Baltimore County Inspector General's FY 2023 Report Reveals 37% Rise In Complaints


The Inspector Generals Office's primary responsibility is to root out waste and corruption within county departments. (Image Credit: Shutterstock)

BALTIMORE COUNTY - The Baltimore County Office of the Inspector General's recently released report for the fiscal year 2023 highlights a surge in complaints and the meteoric growth of the once embattled department.

Since its inception three years ago, the office, under Inspector General Kelly Madigan, has expanded in both personnel and funding. The team, initially just three members working from a confined space in the historic Towson courtroom, has since hired a new attorney, two investigators and employed several law interns.

The office's primary responsibility is to root out waste and corruption within county departments. Baltimore City and Montgomery County also operate similar offices.

According to the report, throughout the fiscal year 2023, the office registered 213 complaints, leading to the opening of 19 investigations, marking a 37% rise in complaints and 27% in investigations from previous years.

Of the 213 complaints received, ten resulted in investigations. The office made four of their investigative findings public, highlighting issues like the improper use of asphalt paving costing $69,900 and a roofing firm alleged to have exaggerated subcontracting expenses tied to minority-owned enterprises.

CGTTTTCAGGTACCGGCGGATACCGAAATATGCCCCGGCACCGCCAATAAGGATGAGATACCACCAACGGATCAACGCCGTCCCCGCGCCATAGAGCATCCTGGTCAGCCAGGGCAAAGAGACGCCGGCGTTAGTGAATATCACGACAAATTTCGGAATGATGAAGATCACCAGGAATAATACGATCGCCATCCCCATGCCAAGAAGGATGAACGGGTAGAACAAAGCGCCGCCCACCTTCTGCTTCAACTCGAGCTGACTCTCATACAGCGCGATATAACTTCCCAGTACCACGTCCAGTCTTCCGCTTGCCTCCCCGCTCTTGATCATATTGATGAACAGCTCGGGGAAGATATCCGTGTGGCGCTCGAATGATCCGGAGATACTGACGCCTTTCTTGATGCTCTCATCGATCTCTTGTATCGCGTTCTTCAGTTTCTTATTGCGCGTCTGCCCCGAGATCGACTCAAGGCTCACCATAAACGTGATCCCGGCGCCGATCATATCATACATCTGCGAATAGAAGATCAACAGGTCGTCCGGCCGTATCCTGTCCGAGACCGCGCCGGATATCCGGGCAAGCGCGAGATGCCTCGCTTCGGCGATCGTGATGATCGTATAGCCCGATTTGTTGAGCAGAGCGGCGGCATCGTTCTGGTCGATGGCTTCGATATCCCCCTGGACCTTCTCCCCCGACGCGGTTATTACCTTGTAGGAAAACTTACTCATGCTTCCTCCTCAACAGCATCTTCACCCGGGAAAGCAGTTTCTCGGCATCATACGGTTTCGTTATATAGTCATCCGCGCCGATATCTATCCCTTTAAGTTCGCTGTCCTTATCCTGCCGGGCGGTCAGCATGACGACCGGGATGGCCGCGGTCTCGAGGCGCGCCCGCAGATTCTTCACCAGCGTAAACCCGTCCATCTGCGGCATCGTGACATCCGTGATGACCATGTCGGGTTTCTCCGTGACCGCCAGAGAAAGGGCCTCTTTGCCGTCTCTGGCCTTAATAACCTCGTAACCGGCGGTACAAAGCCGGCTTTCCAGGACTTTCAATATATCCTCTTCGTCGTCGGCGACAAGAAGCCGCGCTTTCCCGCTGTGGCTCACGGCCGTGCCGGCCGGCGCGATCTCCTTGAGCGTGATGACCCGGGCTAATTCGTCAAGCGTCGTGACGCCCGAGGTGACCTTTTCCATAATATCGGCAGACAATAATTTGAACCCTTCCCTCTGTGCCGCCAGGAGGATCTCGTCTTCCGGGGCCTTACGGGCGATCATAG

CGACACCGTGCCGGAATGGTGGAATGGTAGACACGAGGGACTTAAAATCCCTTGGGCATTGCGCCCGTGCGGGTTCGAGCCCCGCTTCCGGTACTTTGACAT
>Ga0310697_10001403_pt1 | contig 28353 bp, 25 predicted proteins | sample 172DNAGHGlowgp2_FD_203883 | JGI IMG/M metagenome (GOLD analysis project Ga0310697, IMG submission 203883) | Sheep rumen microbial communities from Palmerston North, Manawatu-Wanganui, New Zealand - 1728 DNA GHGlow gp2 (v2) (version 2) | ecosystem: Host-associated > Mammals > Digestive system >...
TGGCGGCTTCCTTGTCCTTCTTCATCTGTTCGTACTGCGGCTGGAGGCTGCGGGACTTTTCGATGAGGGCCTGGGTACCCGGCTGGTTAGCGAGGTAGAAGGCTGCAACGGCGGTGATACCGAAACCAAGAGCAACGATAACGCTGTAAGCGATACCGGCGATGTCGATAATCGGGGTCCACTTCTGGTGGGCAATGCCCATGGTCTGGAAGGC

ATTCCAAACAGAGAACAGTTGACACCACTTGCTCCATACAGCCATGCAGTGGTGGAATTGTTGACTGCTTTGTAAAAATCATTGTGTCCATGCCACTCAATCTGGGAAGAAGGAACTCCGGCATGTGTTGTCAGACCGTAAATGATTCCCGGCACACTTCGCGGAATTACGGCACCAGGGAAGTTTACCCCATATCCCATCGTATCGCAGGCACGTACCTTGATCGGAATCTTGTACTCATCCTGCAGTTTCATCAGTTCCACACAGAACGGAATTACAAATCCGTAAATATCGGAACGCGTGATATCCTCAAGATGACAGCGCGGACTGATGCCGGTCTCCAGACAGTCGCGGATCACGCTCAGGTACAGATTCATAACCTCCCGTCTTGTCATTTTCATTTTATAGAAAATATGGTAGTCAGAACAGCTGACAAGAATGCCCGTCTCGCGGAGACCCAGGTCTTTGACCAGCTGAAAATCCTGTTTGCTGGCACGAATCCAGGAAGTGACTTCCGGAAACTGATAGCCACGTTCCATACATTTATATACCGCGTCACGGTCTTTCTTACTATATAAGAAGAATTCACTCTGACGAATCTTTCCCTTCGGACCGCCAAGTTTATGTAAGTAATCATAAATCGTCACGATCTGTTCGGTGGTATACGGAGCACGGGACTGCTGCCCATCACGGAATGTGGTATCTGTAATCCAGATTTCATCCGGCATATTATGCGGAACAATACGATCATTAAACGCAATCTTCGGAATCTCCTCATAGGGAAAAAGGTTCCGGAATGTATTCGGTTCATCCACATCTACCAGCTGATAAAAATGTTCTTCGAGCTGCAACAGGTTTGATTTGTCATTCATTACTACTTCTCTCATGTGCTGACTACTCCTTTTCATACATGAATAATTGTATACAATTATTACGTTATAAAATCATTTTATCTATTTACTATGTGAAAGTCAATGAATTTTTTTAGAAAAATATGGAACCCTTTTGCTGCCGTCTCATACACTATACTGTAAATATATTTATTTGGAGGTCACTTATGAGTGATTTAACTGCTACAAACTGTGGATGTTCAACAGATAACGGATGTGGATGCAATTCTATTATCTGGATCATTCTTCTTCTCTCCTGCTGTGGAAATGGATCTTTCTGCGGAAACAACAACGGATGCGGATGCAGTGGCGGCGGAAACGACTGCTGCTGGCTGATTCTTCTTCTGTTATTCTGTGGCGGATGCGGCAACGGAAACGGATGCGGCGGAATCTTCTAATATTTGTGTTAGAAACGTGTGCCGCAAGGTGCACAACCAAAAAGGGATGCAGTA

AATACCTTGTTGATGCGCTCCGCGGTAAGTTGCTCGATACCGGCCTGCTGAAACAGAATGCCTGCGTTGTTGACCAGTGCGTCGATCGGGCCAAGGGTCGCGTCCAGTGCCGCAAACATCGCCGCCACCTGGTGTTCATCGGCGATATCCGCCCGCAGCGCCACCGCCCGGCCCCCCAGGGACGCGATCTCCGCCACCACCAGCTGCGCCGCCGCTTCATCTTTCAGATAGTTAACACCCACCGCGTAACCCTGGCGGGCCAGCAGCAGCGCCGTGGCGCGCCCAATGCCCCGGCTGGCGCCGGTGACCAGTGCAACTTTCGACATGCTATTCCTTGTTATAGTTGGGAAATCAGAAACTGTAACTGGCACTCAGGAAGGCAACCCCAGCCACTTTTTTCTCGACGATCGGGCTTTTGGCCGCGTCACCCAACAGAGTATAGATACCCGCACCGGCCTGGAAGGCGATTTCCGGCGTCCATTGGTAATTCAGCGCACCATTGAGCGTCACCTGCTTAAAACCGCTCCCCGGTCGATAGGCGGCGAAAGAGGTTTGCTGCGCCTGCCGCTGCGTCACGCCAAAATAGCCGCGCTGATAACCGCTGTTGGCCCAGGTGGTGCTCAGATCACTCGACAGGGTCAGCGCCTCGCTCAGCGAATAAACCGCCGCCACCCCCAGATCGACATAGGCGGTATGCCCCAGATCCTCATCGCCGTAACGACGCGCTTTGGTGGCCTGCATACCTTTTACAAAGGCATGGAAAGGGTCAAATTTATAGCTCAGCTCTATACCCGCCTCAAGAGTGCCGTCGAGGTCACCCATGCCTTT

The most significant investigation involved the misappropriation of funds by former Baltimore County official Chris McCollum. According to the report, McCollum stole $111,014.89 from the campaign account of former Council member Cathy Bevins and $31,269.63 from a slate controlled by former Baltimore County Executive James T. Smith Jr.

Charging documents allege that McCollum used the campaign funds to travel to Puerto Rico and Palm Beach, Fla., with a "romantic partner." These expenditures were not listed on the campaign reports filed with the State Board of Elections.

McCollum is facing charges of felony theft, embezzlement, and perjury, according to the Maryland State Prosecutor's office.

The report also highlighted the office's budget, which stands at just over half a million dollars, with 97% allocated for the salaries of its six staff members. According to the report, the office's operational costs equate to around $0.60 for each County resident.

As its workload continues to rise, the office also noted its intent to hire an additional Management Analyst.

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